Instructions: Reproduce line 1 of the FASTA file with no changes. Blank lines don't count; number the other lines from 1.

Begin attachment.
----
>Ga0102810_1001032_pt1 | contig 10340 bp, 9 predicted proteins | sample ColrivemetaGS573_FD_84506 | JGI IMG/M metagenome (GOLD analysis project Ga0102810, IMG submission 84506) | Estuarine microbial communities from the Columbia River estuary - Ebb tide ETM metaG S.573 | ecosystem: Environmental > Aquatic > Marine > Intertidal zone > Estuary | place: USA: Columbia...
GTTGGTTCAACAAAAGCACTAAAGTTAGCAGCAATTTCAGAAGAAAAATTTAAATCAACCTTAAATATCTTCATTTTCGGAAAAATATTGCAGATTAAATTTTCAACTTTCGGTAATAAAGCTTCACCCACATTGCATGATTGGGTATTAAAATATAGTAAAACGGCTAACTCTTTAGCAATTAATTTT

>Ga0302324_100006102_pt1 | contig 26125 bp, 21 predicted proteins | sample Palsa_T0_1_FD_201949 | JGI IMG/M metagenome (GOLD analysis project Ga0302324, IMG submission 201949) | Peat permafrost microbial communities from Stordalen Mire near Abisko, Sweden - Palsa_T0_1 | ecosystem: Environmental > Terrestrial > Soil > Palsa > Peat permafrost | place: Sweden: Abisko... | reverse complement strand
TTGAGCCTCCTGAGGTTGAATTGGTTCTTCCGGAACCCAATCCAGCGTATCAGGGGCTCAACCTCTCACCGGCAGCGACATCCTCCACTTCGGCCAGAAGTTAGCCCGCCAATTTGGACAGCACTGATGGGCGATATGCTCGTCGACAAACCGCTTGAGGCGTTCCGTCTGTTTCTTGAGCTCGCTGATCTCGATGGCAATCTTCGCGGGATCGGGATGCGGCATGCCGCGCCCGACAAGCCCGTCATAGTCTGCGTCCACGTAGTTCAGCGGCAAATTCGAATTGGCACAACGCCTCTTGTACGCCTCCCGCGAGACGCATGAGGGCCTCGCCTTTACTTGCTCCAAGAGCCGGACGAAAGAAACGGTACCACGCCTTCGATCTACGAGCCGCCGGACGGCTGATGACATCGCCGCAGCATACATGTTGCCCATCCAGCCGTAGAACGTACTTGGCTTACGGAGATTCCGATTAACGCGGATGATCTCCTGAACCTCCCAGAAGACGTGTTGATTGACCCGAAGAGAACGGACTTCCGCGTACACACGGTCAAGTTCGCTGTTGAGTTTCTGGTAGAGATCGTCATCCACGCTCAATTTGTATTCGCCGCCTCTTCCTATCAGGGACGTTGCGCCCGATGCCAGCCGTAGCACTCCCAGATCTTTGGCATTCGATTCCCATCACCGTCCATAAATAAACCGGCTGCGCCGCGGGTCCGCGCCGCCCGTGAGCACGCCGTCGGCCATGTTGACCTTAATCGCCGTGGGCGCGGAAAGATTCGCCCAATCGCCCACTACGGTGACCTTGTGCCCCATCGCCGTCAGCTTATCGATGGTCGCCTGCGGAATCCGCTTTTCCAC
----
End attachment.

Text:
>Ga0102810_1001032_pt1 | contig 10340 bp, 9 predicted proteins | sample ColrivemetaGS573_FD_84506 | JGI IMG/M metagenome (GOLD analysis project Ga0102810, IMG submission 84506) | Estuarine microbial communities from the Columbia River estuary - Ebb tide ETM metaG S.573 | ecosystem: Environmental > Aquatic > Marine > Intertidal zone > Estuary | place: USA: Columbia...